Professional Development by Design

I just talked to my Principal about my excitement and interest in technology, professional development, and 360° learning in education (i.e. student centered learning, PLN’s, etc). Afterwards, I noticed that I was pitching him on my view of Professional Development by Design in the near future (if not right now). I am set to host a rare Professional Development session in the next month but I am still unsure about what information it should contain, the format, and the duration.

From a teacher’s perspective, I am very dynamic and like a lot of interaction. As a learner, I like the same but my attention span is decreasing. I might have to break up my session into a few short segments to make sure there are lots of opportunities for my colleagues to take something away. But what happened to this thought process when I attended professional development sessions in my past? It seems like more than one facilitator dropped the ball. Or did I as the participant?

Professional Development by Design should replace the current Professional Development that exists in education. I have been teaching for eight years and I find it disheartening that one of the most consistent practices I have seen, in my educational environments, is the format and irrelevant information presented in the professional development sessions in some schools. I am sure I am not alone. This reflection is in no way an insult to any of my past employers, but is intended to serve as my opinion of past real experiences in order to set the stage of what I ideally would like to see in a professional development session.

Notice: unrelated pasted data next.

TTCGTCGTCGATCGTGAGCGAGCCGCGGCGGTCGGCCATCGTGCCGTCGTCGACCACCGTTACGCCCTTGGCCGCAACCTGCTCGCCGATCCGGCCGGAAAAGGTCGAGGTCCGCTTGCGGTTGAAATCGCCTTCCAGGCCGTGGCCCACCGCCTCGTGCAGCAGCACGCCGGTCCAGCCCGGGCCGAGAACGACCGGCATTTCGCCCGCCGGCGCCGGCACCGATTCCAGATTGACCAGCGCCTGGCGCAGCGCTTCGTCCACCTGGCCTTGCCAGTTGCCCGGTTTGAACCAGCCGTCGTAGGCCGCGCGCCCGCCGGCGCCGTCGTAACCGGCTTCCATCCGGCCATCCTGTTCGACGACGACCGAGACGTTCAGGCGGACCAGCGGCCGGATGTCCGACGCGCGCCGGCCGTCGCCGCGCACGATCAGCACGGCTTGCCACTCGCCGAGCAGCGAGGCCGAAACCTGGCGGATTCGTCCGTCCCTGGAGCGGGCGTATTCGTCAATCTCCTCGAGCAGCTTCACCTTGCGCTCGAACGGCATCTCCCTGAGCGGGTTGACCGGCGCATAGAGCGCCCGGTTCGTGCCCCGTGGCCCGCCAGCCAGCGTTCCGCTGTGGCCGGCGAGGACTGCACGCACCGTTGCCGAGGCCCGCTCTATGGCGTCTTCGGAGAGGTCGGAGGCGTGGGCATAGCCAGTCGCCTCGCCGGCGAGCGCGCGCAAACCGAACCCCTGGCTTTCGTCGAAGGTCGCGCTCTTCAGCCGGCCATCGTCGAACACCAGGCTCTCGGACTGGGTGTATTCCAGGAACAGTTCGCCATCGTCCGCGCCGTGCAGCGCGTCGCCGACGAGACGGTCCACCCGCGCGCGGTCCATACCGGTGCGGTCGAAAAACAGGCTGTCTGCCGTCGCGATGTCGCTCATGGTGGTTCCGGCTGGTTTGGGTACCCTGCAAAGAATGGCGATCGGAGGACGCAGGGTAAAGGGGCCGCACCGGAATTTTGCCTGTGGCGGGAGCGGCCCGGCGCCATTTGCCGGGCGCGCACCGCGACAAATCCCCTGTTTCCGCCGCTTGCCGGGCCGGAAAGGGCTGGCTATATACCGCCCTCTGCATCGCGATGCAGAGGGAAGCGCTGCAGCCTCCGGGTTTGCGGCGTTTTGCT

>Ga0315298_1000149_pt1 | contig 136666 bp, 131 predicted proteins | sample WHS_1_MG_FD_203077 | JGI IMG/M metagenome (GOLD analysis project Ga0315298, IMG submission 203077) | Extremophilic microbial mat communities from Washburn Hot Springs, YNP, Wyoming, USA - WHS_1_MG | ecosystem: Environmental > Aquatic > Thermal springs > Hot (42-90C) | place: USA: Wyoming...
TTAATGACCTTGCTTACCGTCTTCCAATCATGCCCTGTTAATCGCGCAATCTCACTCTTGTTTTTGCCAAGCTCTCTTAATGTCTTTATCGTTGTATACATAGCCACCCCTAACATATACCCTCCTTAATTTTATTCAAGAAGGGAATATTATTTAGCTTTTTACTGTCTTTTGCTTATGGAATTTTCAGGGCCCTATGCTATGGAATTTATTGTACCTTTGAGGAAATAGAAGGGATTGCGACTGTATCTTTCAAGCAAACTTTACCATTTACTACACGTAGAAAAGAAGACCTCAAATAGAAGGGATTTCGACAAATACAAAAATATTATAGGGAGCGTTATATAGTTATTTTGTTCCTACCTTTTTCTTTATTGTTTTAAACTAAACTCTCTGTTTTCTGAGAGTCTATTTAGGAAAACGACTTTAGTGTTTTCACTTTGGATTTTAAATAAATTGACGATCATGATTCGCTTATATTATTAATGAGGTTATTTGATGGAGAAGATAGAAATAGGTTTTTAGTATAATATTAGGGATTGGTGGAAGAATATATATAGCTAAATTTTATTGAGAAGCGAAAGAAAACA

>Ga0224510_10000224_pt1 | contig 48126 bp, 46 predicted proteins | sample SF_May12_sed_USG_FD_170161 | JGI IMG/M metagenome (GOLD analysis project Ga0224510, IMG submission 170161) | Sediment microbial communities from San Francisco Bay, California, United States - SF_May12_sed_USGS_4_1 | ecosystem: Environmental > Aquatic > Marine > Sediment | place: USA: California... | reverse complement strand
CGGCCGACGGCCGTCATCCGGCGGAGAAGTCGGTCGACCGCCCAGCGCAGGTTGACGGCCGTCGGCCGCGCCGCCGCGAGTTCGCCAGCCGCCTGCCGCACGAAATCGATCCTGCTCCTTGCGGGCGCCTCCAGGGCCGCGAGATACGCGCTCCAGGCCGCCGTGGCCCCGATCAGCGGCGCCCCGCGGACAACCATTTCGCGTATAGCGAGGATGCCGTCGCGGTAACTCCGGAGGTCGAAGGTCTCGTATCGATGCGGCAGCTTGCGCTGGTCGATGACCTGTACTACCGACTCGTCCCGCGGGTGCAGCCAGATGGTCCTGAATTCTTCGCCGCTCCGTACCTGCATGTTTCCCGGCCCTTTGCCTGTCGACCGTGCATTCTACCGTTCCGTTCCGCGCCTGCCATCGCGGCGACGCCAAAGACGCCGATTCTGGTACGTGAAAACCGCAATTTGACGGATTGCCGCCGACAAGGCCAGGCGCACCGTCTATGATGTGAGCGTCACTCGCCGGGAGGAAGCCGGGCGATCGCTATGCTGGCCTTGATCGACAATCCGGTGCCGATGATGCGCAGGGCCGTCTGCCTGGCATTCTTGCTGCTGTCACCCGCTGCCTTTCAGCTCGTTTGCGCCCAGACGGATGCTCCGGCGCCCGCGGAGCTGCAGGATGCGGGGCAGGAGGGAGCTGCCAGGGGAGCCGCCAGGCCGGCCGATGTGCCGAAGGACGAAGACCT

To elaborate, the highlights of some past workshops I have attended include: thoughtful and provocative discussions, group work where we shared what was discussed on a more intimate scale and a forecast of technology in the future of education at the current pace we are going. On the other hand, some low points are as follows: repeated and monotonous subject content (e.g. curriculum development, aligning state standards, lesson planning, etc.) for more than one session in a school calendar year, lecture-based with little to no interaction or group work, and subject specific workshops that were made mandatory for colleagues who couldn’t benefit from the information. Very scary to say the least, but why did/does this continue?

Personal Learning Networks, Webinars and Podcasts are all examples of OPD; On-going Professional Development. These have been around for a short period of time in comparison to the more traditional way of holding a professional development session. They are different from traditional ways of Professional Development mainly because they are on-going, tailor made for the individual, and ubiquitous. These OPDs are ideal because of the aforementioned reasons but also because they are living. How awesome would it be if every faculty member interacted with a resource to enhance their professional development regularly? I believe this design would benefit the administration and the students equally because the information obtained would be: current, easily shared, easily obtained, and specific to the individual.

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